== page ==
Reform: Kerri Edge's Dance Making on Racial Disparities & Criminal Justice

By Sharon M. Chin

Within a jail or prison, tap dance shoes are “dangerous contraband,” prohibited for their potential use as weapons.  Kerri Edge, a dance-maker and “artivist” from Jamaica, Queens, weaponizes tap shoes but in a different manner. In her latest dance work, “Reform,” commissioned by the Queen Council on the Arts and 14 other community organizations, Kerri combines individual stories of incarceration and tap-dance rhythms (“tap dance monologues”) to galvanize our attention to the urgency of criminal justice reform.  Premiering September 20, 2019 at the Black Spectrum Theater, “Reform” is a 60-minute visual and performing arts theater piece tracing the plight of African American males in the criminal justice system, making stops at incarceration stages endured within “the system,” including: central booking, an interrogation room, Rikers Island, and other state and federal correctional facilities. Layering vignettes based on the lives of the presently and formerly incarcerated with tap dance, urban political music, poetry, and provocative film footage, “Reform” fuses  inspired dance, emotionally gripping speech, and thought-provoking moments, compelling us to pay attention to racial disparities and the need for reform in the American criminal justice system.

Kerri Edge educating on dance at Edge School of the Arts

Kerri Edge educating on dance at Edge School of the Arts

While Kerri may not have been born a social justice activist, she was born into dancing. Dancing since the age of three, Kerri Edge likes to say “I was born into dancing. My grandmother was a dancer, my mother was a dancer, and I am a dancer.” Kerri trained in African American dances, specifically tap, jazz, and modern,  as well as ballet- beginning at the Bernice Johnson Dance Studio of Jamaica, Queens and continued to NYC’s own fame school, La Guardia High School of the Performing Arts, SUNY Purchase, the Martha Graham school, Alvin Ailey, and more.  As Kerri moved from a dancer into a dance-maker, Kerri became “an ‘artivist’- which basically means that I create work which intersects art with my social justice interests. I seek to make statements with my artistic work versus making political statements.” While Kerri identifies as a dancer, as well as a professor of dance at Medgar Evers College and the founder of the Edge School of the Arts, for the past twenty-four years, Kerri has rarely performed as a dancer. Kerri has instead focused her energy as a choreographer and director- particularly with the mission to help black children understand the importance of their history and to believe in the beauty of being black.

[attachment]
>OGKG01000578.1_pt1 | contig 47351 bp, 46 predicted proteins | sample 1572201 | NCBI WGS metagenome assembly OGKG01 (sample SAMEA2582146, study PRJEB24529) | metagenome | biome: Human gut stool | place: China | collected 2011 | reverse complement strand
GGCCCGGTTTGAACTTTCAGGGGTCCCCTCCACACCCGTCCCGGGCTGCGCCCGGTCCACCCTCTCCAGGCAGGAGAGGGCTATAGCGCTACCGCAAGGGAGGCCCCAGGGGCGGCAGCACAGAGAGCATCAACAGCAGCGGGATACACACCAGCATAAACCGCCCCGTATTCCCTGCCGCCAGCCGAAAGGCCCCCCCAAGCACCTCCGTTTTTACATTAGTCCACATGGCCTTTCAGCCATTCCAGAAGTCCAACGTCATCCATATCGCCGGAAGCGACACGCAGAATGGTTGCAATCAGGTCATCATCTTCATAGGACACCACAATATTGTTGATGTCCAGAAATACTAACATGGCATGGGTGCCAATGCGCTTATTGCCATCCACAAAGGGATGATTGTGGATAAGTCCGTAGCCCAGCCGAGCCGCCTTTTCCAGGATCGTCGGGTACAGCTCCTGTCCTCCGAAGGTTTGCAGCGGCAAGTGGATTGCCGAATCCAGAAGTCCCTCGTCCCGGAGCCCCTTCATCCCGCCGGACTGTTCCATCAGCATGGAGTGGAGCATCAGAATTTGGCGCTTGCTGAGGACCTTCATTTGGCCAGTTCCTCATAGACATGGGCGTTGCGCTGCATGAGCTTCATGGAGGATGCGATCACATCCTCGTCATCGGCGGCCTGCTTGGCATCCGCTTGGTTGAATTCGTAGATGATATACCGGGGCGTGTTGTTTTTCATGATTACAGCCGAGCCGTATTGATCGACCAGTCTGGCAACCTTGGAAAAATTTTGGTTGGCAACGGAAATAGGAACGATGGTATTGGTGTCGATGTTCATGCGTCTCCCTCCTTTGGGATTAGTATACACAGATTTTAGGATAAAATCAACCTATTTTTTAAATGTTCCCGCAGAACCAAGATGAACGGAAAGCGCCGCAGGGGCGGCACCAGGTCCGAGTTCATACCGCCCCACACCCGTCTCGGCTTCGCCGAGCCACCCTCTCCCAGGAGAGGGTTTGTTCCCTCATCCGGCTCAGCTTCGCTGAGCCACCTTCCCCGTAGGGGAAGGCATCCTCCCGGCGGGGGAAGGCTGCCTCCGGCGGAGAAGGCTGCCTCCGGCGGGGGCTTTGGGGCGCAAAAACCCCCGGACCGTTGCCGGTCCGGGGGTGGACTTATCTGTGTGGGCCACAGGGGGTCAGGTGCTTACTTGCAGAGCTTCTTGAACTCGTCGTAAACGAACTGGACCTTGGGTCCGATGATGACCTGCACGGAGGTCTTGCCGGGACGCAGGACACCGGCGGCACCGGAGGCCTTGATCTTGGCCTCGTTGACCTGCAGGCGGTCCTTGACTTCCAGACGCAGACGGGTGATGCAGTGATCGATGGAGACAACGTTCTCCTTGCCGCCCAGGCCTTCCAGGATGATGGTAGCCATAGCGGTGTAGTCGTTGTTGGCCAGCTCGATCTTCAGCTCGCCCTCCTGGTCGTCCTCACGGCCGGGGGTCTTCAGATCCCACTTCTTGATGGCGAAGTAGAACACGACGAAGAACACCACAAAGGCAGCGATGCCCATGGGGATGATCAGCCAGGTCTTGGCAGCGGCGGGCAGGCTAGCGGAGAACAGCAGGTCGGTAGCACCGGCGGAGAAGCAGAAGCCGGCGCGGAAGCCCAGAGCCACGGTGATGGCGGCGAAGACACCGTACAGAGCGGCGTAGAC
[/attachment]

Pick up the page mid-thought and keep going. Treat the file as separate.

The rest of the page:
Kerri’s dance work has long focused on the civil rights and racial issues affecting the African American community. Kerri recalls attending elementary school at P.S. 195 in Rosedale, Queens in the 1980s, as one of only 4 other black students, and experiencing being boycotted among other racial incidents. Recognizing the trauma of this experience, “I learned to work through that via my art and I recognized how important it was to discuss issues that black people face… to help other cultures understand who we are.” Kerri’s primary project for the past few years is a dance film entitled “4 Little Girls: Moving Portraits of the American Civil Rights Movement.” The film tells the “story of the 4 little girls who died in the Birmingham church bombing” and began after Kerri recognized that black history was often neglected within public school education. One film scene focused on the letter, the Reverend Dr. Martin Luther King wrote while in a Birmingham jail, and came to have tap dancers dancing in a prison cell. The tap dancers included former cast members of “Bring in Da Noise, Bring in Da Funk,” a 1996 Broadway musical, and proved to be spellbinding. York College administrators, upon seeing the footage and impact, declared “You have to bring this story to the stage. It will be powerful to experience live.” And in January 2019, when Kerri Edge received a Commissioned Work grant from the Queens Council of the Arts, Kerri began to work toward a live stage version.

Reform Cast: Omar Edwards @omaredwardsnyc Abron Glover Jason Samuels Smith @jsamsmif Baakari Wilder @baakari Tai Ducati @taiducati Saiku 720 Branch @afrikanpoetrytheatre_saiku720

If Kerri’s original vision for a stage production focused on the historical civil rights movement, that spring, Kerri had a conversation with a recently released incarcerated friend that catalyzed the production’s evolution. “The stories I was told with with respect to the punitive and cyclical nature of the penal system, in particular for the black community, shocked me, outraged me- and I felt that my dance piece needed to evolve to incorporate our contemporary realities.“ And thus “Reform,” which focuses on the racial disparities in the American criminal justice system and the lasting effects on both the African American family and the community at large was birthed.  Kerri notes “We started to research individual stories- from the start of the penal system in the Angola state prison to the experience of solitary confinement in New York today. People don’t recognize that a large percentage of our men [black men] are impacted. They don’t understand what happens inside and how many black individuals return so quickly into the system.” And Kerri knew that tap dance, a dance form with deep African-American roots, would be an incredible vehicle for furthering attention to this topic, noting “I’ve often felt that dancers are supreme beings.  They can get their message across visually and be less offensive. By communicating in a more universal way- a way without words- they communicate without offending. It creates room for dialogue where otherwise there might be none.